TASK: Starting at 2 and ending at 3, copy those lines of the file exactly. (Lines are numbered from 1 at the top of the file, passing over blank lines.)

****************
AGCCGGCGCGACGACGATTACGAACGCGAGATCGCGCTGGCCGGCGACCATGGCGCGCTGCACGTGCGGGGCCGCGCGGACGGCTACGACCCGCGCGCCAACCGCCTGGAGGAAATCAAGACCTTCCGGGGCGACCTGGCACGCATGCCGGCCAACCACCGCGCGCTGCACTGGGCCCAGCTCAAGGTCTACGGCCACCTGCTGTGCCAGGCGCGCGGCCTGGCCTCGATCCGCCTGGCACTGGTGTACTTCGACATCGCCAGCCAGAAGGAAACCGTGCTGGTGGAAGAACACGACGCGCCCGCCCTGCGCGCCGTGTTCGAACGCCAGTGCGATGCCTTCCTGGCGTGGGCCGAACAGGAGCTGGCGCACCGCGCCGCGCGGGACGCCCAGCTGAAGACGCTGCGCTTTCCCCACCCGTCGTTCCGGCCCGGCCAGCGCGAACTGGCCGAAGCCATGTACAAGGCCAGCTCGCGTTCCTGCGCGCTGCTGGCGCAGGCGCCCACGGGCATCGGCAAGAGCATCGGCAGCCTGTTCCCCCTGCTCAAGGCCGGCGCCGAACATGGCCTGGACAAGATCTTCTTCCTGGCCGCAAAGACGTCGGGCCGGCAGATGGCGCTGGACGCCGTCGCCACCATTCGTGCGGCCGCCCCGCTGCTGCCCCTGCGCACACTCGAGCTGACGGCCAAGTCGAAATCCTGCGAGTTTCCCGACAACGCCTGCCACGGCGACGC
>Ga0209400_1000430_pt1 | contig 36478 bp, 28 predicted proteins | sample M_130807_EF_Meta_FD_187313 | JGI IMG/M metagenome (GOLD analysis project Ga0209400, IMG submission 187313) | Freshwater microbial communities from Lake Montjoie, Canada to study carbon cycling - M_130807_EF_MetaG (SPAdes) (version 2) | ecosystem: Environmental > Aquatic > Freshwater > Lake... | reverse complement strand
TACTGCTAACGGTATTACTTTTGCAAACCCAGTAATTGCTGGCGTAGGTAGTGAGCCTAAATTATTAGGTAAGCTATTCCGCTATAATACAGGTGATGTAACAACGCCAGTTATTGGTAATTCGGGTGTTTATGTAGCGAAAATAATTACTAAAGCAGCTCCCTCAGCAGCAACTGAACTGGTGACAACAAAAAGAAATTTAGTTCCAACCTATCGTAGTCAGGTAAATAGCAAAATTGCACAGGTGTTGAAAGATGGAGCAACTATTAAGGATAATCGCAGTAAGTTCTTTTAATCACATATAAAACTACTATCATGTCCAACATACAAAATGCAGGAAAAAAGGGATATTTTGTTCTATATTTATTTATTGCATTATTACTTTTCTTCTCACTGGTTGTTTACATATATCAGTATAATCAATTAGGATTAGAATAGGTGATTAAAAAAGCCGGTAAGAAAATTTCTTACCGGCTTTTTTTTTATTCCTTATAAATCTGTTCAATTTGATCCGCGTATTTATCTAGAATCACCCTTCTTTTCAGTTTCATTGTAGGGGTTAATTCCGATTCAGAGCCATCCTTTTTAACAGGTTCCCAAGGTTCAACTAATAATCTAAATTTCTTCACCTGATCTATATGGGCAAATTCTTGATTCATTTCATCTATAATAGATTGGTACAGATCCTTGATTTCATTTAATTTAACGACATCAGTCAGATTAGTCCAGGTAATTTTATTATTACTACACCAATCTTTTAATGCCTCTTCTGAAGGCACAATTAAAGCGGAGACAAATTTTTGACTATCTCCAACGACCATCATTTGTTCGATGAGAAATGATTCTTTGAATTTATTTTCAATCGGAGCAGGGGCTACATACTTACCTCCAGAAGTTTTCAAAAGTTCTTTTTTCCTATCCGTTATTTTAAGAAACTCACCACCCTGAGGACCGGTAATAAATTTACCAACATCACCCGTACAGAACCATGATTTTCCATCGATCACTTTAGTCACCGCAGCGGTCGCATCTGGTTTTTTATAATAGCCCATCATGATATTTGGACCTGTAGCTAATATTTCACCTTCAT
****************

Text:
>Ga0209400_1000430_pt1 | contig 36478 bp, 28 predicted proteins | sample M_130807_EF_Meta_FD_187313 | JGI IMG/M metagenome (GOLD analysis project Ga0209400, IMG submission 187313) | Freshwater microbial communities from Lake Montjoie, Canada to study carbon cycling - M_130807_EF_MetaG (SPAdes) (version 2) | ecosystem: Environmental > Aquatic > Freshwater > Lake... | reverse complement strand
TACTGCTAACGGTATTACTTTTGCAAACCCAGTAATTGCTGGCGTAGGTAGTGAGCCTAAATTATTAGGTAAGCTATTCCGCTATAATACAGGTGATGTAACAACGCCAGTTATTGGTAATTCGGGTGTTTATGTAGCGAAAATAATTACTAAAGCAGCTCCCTCAGCAGCAACTGAACTGGTGACAACAAAAAGAAATTTAGTTCCAACCTATCGTAGTCAGGTAAATAGCAAAATTGCACAGGTGTTGAAAGATGGAGCAACTATTAAGGATAATCGCAGTAAGTTCTTTTAATCACATATAAAACTACTATCATGTCCAACATACAAAATGCAGGAAAAAAGGGATATTTTGTTCTATATTTATTTATTGCATTATTACTTTTCTTCTCACTGGTTGTTTACATATATCAGTATAATCAATTAGGATTAGAATAGGTGATTAAAAAAGCCGGTAAGAAAATTTCTTACCGGCTTTTTTTTTATTCCTTATAAATCTGTTCAATTTGATCCGCGTATTTATCTAGAATCACCCTTCTTTTCAGTTTCATTGTAGGGGTTAATTCCGATTCAGAGCCATCCTTTTTAACAGGTTCCCAAGGTTCAACTAATAATCTAAATTTCTTCACCTGATCTATATGGGCAAATTCTTGATTCATTTCATCTATAATAGATTGGTACAGATCCTTGATTTCATTTAATTTAACGACATCAGTCAGATTAGTCCAGGTAATTTTATTATTACTACACCAATCTTTTAATGCCTCTTCTGAAGGCACAATTAAAGCGGAGACAAATTTTTGACTATCTCCAACGACCATCATTTGTTCGATGAGAAATGATTCTTTGAATTTATTTTCAATCGGAGCAGGGGCTACATACTTACCTCCAGAAGTTTTCAAAAGTTCTTTTTTCCTATCCGTTATTTTAAGAAACTCACCACCCTGAGGACCGGTAATAAATTTACCAACATCACCCGTACAGAACCATGATTTTCCATCGATCACTTTAGTCACCGCAGCGGTCGCATCTGGTTTTTTATAATAGCCCATCATGATATTTGGACCTGTAGCTAATATTTCACCTTCAT